An Invitation

Column for March, 2017

“I invite you, therefore, in the name of Christ,

to observe a holy Lent

by self-examination and penitence,

by prayer and fasting,

by works of love,

and by reading and meditating on the Word of God.”

Every year, we begin the church’s season of Lent when I offer you those words.  They are from our liturgy for Ash Wednesday, which is the first day of Lent.  They lay out the theme of the season and the disciplines of the spirit to which believers have traditionally paid special attention during Lent.


On the one hand, any talk about Lent, with all of its traditions, darkness, and especially discipline, sounds like a drag.  At best, Lent seems a bit dour; at worst, it seems like a time when pious people seek to become more self-righteous.  Give up chocolate or coffee or meat or whatever else tastes and feels really good.  Spend time examining your sins.  Read more, study more, pray more, or do something else more.  And in the process, make up for all of the things you do wrong, and all the things you fail to do right, for the rest of the year.  It doesn’t sound like any fun.


Of course, Lent is not supposed to be dour, pious, and especially not self-righteous.  The word “Lent” comes from the old English word “lencten,” which simply means “spring.”  Lent at its best corresponds to the season of nature we are in now (and, inexplicably, we seem to have been in since our one and only freeze in January!).  Think about this season a bit:  there is more light, as the days get longer.  The air is warmer, though without that stifling humidity which makes us all want to slow down and take it easy during the summer.  The trees bud out; the flowers come up, and life unfurls again.  This season is a part of the annual pattern, but every time it comes around, it feels like a new gift again.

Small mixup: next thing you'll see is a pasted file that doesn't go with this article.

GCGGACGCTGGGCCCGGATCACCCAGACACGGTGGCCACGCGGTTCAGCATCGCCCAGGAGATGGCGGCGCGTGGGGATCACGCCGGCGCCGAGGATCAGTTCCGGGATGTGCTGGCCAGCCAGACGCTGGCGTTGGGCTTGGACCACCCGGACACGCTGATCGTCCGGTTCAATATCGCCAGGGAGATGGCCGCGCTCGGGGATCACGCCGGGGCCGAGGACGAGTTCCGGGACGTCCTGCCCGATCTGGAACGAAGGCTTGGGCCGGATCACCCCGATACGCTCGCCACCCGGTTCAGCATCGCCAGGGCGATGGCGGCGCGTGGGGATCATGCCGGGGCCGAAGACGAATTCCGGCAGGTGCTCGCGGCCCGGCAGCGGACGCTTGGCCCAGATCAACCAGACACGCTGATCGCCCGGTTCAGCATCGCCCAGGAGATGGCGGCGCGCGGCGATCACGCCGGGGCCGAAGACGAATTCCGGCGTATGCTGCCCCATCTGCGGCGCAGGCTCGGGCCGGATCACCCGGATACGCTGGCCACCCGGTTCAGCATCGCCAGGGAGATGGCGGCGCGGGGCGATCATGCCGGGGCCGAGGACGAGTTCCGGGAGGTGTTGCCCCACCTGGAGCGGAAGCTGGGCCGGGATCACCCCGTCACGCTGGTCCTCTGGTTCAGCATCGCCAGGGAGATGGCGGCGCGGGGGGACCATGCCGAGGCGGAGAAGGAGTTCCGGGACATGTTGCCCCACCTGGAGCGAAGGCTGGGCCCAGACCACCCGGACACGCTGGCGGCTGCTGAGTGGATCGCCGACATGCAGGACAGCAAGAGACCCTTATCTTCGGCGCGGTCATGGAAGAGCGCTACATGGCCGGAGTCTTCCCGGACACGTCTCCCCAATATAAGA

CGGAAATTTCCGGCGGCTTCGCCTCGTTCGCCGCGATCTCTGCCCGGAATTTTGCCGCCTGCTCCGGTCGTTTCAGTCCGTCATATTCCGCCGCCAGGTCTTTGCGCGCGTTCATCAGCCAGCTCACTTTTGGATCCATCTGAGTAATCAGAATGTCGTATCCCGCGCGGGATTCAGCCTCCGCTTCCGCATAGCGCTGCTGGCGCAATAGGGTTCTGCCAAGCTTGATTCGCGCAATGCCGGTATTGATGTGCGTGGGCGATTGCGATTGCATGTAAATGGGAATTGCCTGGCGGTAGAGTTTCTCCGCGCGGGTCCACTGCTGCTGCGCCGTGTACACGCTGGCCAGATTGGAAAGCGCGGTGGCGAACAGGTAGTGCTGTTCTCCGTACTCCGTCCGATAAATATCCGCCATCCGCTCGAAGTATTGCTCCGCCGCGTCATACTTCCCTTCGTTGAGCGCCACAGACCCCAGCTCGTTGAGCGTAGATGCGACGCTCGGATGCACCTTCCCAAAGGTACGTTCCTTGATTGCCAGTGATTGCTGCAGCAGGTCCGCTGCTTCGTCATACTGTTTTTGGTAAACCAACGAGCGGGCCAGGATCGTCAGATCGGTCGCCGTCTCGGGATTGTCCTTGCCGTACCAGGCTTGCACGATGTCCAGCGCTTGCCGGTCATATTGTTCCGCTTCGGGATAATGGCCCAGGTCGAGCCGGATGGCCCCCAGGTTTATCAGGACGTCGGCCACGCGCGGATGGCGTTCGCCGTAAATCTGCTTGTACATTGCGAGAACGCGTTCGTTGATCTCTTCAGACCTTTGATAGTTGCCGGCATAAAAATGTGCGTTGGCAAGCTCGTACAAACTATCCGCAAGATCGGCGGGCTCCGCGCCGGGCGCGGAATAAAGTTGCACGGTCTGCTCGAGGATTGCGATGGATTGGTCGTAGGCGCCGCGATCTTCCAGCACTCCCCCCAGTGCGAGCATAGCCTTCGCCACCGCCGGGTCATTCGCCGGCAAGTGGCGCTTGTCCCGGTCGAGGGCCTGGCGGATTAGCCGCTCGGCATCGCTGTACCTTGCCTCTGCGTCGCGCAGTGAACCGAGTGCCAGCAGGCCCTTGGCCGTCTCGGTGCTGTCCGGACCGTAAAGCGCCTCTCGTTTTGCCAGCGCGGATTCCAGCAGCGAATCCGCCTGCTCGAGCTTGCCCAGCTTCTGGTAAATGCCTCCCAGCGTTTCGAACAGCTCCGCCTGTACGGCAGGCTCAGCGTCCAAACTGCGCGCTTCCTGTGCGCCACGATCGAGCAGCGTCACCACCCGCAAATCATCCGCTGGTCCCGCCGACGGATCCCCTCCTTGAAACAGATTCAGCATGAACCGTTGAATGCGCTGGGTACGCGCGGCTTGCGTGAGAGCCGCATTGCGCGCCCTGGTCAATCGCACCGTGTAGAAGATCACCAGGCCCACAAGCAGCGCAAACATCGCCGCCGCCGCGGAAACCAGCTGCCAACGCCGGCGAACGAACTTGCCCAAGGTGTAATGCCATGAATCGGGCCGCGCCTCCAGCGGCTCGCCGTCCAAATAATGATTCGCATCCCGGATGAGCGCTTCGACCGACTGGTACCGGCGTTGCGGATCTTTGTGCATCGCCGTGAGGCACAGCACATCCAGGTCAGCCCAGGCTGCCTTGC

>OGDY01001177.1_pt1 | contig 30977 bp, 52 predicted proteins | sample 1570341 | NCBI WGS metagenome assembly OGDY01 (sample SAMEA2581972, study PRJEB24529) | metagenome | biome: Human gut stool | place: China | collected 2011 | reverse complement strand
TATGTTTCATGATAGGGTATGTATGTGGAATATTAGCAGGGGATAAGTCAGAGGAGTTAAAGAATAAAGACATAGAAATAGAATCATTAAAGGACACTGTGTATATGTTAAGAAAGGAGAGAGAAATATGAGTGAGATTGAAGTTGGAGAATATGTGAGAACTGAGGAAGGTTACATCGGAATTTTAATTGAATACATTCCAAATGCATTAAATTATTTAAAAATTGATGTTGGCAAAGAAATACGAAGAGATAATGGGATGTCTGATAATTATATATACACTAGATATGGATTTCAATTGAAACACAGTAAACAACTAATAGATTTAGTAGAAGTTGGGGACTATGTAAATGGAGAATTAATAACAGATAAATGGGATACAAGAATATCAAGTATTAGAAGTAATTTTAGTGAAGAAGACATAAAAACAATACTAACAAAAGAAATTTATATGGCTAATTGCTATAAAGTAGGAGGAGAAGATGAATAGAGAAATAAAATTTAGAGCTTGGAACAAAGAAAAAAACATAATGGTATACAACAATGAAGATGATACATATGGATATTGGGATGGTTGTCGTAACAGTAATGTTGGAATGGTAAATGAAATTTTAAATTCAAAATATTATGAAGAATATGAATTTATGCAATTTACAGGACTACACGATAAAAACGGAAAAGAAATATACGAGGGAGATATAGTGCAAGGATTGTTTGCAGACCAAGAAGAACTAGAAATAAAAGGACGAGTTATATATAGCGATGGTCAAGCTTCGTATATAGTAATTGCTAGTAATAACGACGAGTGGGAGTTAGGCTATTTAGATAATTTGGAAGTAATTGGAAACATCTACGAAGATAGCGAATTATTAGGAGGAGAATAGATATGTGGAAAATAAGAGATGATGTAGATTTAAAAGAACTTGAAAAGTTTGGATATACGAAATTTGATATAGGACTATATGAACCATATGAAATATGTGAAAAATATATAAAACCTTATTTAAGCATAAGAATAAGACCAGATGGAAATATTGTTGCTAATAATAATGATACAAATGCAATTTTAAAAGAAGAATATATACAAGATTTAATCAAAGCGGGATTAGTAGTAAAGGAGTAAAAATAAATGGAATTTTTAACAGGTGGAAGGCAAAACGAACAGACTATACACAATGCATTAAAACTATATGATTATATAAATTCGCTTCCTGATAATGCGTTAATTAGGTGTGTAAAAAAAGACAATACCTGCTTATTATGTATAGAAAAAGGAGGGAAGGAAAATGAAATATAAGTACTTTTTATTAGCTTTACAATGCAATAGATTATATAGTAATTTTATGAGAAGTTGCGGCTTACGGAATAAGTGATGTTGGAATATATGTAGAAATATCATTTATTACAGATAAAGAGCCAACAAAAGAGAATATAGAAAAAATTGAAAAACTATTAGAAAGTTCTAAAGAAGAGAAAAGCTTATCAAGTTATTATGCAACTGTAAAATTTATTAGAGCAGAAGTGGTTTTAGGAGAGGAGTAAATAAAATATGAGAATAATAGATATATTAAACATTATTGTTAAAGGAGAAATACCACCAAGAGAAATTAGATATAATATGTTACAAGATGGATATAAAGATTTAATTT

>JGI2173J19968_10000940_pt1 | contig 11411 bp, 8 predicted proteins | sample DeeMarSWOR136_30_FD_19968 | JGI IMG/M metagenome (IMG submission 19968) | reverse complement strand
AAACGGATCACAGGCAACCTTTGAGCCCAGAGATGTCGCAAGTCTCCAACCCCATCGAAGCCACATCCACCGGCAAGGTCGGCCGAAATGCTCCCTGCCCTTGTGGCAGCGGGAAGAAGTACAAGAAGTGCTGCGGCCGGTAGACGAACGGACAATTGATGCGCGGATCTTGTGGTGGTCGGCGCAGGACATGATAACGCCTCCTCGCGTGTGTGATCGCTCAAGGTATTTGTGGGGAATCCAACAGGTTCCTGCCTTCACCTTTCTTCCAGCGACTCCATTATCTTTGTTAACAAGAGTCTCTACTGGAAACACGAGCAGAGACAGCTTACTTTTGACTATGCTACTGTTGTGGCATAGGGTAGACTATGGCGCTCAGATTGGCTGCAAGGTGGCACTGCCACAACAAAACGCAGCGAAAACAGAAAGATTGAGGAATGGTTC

And that is what Lent is.  It is a time of darkness which gradually dawns to light.  It is a time of building warmth, but the kind of warmth that gives us energy to do new work, not the kind which stifles us and makes us lazy.  It is a time for growth, when new life emerges and our lives unfurl to become more open, more receptive, more vigorous, and more ready to broadcast beauty.


Throughout the rest of this newsletter, I hope you will see some ways you can observe a holy Lent at White Bluff Presbyterian Church.  There are opportunities for us to learn something about ourselves and our neighbors; we hope you will join us for the Evening with Robert Lupton on March 30.  There are opportunities for fasting and giving alms through our Lent Food Drive.  There are chances for us to contemplate works of love, especially as we continue to develop our Building Families program.  There are opportunities for us to pray, lifting up our sisters and brothers on the prayer list and giving thanks to God for the many ways that all of us work to build up the church and community.  And there are chances for us to read and meditate on the Word, through the studies of the Presbyterian Women’s circles and through the work of the Sunday School.


I hope you will hear these words of invitation again to join together in the light, the warmth, and the growth which are the gifts of Lent:

“I invite you, therefore, in the name of Christ,

to observe a holy Lent…

Let us bow before God our Creator and Redeemer.”